A new Torah cycle begins and its time to reinvent a classic

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I love reinvention. A purse made from old jeans. A tribute album featuring new takes on old songs. A cinematic retelling of a literary classic. There is something equally satisfying and surprising about such interpretation.
So my reporting this week on the Contemporary Jewish Museum’s new exhibit, “As It Is Written,” was a particular delight. It was exciting to see a new and deeper perspective on the Torah, one of our faith’s most ancient sacred objects.
As if that wasn’t enough reinvention, I then heard about “Torah Queeries,” the first published volume of Torah commentary examining the personal, political, intellectual and spiritual themes in the text from a lesbian-gay-bisexual-transgender-queer perspective.
The Torah has been reinterpreted countless times before — women’s Torah commentary; Reform, Renewal, Reconstructionist, Conservative and Orthodox Torah commentary; environmental and social justice Torah commentary; Torah commentary on Web sites and in print.
But never before had a volume of Torah commentary examined the text through an LGBT lens.
“This signifies that the question of LGBT inclusion and participation in the Jewish community is essentially settled,” said Gregg Drinkwater, who co-edited “Torah Queeries” with his husband, David Shneer, both former East Bay residents and members of Congregation Sha’ar Zahav in San Francisco.
On Oct. 11, people gathered to celebrate the book’s publication at Sha’ar Zahav. A more formal celebration in the form of a panel discussion and interactive text study is planned for Thursday, Nov. 12 at the Bureau of Jewish Education’s Jewish Community Library.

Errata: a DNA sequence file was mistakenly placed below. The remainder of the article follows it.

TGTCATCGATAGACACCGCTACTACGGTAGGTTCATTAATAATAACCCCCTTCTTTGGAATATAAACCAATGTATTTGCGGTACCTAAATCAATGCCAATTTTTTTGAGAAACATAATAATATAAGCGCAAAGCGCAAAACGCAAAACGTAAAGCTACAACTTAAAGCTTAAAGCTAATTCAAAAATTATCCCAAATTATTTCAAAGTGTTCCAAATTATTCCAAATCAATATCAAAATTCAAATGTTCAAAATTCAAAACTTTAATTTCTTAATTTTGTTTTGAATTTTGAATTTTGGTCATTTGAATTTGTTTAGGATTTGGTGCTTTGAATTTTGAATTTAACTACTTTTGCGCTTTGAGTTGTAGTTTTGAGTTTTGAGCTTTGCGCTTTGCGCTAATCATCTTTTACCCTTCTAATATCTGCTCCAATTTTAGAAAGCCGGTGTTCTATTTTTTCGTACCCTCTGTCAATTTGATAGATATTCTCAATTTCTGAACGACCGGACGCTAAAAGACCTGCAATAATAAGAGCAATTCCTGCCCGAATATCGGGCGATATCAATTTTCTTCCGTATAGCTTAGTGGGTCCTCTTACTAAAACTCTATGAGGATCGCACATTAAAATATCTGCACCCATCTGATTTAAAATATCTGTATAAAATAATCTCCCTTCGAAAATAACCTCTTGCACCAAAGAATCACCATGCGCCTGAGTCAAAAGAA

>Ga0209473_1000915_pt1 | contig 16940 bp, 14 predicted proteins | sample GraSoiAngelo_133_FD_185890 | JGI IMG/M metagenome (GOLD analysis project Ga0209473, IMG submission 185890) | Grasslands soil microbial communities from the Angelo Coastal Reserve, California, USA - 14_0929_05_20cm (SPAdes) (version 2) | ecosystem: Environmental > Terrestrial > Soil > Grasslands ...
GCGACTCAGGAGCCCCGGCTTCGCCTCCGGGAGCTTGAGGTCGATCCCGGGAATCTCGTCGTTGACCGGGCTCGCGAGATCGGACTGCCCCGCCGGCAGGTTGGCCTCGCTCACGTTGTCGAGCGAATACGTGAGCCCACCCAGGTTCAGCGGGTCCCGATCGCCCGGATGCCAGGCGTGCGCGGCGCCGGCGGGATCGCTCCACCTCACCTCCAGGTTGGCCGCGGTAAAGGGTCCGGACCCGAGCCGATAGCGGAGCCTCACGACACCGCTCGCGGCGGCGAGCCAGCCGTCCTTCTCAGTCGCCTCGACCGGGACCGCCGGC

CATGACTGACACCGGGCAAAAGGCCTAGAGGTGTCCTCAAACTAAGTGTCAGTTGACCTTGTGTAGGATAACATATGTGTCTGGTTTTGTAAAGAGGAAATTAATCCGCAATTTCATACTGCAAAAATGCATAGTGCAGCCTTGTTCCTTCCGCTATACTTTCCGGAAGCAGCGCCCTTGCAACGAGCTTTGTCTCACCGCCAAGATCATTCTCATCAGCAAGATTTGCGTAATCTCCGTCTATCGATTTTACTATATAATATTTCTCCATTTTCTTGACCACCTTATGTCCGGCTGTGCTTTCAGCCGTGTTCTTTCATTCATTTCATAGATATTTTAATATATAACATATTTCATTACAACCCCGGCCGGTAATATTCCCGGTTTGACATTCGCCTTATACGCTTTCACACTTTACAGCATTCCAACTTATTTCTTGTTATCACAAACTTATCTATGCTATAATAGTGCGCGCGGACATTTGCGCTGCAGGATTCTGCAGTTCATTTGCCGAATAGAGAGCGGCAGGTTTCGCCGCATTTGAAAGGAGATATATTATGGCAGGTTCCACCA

Torah Queeries began three years ago as a weekly Internet update on Jewish Mosaic’s Web site. Jewish Mosaic, of which Drinkwater serves as the director, is the national center for gender and sexual diversity, and since its founding in 2003 it has promoted inclusion of LGBT Jews in Jewish communal life.
The book is not an anthology of the Web essays, though its publication was inspired by the popularity of the online commentary, Drinkwater said.
The book was published by New York University Press in September. It contains essays by a wide range of rabbis, scholars and writers on the 54 weekly portions.
Essays range in topic and scope. Karen Erlichman, Bay Area regional director of Jewish Mosaic, wrote about the theme of the stranger found in Parashat Lech Lecha. Other essays explore cross-dressing, personal liberation, atonement, sex and gender identity, to name just a few.
“A lot of LGBT Jews are members of the tribe but also treated as an outsider at the same time — what does that mean?” Erlichman asked.
Fourteen of the 53 contributors are from the Bay Area — a team of talent rivaled only by New York’s 14 contributors. Writers identify as straight and queer, and also come from Chicago, Denver, Los Angeles, Philadelphia, Tallahassee, Baltimore, Atlanta, Boston, Springfield, Mo., and Israel.
Editors and contributors hope the book reveals new wisdom never before revealed in Torah commentary as educators, rabbis, scholars and students of queer and Judaic studies, and LGBT Jews and their family and friends explore the book.
“I hope this book makes the Torah more accessible and inviting to people,” Erlichman said. “Maybe they’ll say, ‘Oh, this queer rabbi studies Torah, maybe I can study Torah too.’ ”
Why does the book resonate with me? After all, I’m not a member of the LGBT community, nor am I a Torah scholar. But I love the idea of examining ancient ideas/wisdom/traditions and searching for new meanings from different vantage points.
While the CJM invites artists to interpret the week’s Torah portions, “Torah Queeries” invites LGBT individuals and allies to do so. Both should be celebrated and embraced for their creativity, innovation and depth.


Stacey Palevsky lives in San Francisco. She can be reached at [email protected].

Stacey Palevsky

Stacey Palevsky is a former J. staff writer.